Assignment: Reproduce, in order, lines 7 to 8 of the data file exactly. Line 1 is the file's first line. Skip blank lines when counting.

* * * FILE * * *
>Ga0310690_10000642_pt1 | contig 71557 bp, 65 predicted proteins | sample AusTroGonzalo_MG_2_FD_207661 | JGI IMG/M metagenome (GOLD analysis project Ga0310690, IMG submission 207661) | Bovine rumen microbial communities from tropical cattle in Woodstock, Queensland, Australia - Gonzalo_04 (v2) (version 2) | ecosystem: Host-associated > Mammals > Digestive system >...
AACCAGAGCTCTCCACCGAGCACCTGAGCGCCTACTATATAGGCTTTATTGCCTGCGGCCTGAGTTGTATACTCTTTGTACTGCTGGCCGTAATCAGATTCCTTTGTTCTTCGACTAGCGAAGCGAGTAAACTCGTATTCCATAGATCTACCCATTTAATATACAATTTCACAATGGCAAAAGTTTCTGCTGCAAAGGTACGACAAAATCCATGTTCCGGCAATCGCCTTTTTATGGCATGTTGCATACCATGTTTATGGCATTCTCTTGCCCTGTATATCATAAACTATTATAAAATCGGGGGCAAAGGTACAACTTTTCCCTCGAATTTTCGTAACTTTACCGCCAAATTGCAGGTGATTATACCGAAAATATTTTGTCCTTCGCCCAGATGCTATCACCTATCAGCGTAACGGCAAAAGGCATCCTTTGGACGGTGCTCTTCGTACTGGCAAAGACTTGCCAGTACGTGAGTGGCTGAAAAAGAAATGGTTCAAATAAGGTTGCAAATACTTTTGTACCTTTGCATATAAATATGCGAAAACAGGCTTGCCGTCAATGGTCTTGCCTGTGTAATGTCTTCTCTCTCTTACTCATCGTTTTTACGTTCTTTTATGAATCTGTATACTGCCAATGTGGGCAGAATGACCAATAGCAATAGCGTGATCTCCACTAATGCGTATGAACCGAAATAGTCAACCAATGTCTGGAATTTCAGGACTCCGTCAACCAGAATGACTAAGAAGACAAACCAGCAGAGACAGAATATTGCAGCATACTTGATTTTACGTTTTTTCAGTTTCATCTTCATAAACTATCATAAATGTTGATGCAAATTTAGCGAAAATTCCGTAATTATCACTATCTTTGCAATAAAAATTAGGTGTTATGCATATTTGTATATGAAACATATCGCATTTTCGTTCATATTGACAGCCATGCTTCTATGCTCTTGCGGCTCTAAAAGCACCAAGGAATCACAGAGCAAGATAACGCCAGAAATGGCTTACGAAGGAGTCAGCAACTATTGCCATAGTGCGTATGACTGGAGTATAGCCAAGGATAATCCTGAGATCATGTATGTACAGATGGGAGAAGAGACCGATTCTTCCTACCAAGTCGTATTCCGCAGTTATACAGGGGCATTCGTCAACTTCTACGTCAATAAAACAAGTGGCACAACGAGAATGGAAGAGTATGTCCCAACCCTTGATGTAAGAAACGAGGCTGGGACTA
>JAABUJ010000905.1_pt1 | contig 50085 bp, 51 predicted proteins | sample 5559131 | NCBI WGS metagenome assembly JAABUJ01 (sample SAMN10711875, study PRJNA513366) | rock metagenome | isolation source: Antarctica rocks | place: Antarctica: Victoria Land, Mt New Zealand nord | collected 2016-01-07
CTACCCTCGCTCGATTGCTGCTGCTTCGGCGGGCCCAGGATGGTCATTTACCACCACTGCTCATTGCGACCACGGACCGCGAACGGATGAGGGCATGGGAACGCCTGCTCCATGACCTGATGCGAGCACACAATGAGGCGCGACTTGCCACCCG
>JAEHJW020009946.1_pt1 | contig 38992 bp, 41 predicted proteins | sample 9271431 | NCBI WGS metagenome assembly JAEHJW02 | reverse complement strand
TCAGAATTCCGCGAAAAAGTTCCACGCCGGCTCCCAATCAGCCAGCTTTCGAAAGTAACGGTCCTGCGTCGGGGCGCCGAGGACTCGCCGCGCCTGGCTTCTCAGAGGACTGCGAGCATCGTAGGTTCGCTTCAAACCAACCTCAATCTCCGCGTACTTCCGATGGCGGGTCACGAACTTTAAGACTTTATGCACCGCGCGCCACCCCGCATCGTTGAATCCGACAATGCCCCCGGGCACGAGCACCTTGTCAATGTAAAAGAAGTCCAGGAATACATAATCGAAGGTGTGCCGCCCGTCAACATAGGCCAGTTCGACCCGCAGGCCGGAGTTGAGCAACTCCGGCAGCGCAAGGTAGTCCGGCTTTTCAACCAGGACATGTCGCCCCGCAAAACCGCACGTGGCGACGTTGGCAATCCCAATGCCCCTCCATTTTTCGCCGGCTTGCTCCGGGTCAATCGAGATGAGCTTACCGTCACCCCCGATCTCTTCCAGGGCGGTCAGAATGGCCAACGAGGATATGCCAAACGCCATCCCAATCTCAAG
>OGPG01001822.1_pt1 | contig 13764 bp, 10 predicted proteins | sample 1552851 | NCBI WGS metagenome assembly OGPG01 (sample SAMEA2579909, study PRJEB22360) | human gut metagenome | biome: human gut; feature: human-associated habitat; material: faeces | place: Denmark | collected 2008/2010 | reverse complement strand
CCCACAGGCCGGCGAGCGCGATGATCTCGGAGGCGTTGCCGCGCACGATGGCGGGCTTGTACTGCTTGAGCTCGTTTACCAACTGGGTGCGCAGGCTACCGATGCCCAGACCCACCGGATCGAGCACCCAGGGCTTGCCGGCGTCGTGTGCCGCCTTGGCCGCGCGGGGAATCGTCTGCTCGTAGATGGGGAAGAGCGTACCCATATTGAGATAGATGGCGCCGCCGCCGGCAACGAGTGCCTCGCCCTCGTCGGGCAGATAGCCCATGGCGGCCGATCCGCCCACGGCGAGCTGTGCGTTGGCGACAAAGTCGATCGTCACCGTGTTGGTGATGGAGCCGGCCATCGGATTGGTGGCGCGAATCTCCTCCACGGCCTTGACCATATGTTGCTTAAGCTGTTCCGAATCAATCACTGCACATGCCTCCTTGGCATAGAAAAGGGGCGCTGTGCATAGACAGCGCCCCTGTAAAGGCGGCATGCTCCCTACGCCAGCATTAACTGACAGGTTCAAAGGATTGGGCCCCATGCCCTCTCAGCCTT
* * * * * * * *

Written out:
>OGPG01001822.1_pt1 | contig 13764 bp, 10 predicted proteins | sample 1552851 | NCBI WGS metagenome assembly OGPG01 (sample SAMEA2579909, study PRJEB22360) | human gut metagenome | biome: human gut; feature: human-associated habitat; material: faeces | place: Denmark | collected 2008/2010 | reverse complement strand
CCCACAGGCCGGCGAGCGCGATGATCTCGGAGGCGTTGCCGCGCACGATGGCGGGCTTGTACTGCTTGAGCTCGTTTACCAACTGGGTGCGCAGGCTACCGATGCCCAGACCCACCGGATCGAGCACCCAGGGCTTGCCGGCGTCGTGTGCCGCCTTGGCCGCGCGGGGAATCGTCTGCTCGTAGATGGGGAAGAGCGTACCCATATTGAGATAGATGGCGCCGCCGCCGGCAACGAGTGCCTCGCCCTCGTCGGGCAGATAGCCCATGGCGGCCGATCCGCCCACGGCGAGCTGTGCGTTGGCGACAAAGTCGATCGTCACCGTGTTGGTGATGGAGCCGGCCATCGGATTGGTGGCGCGAATCTCCTCCACGGCCTTGACCATATGTTGCTTAAGCTGTTCCGAATCAATCACTGCACATGCCTCCTTGGCATAGAAAAGGGGCGCTGTGCATAGACAGCGCCCCTGTAAAGGCGGCATGCTCCCTACGCCAGCATTAACTGACAGGTTCAAAGGATTGGGCCCCATGCCCTCTCAGCCTT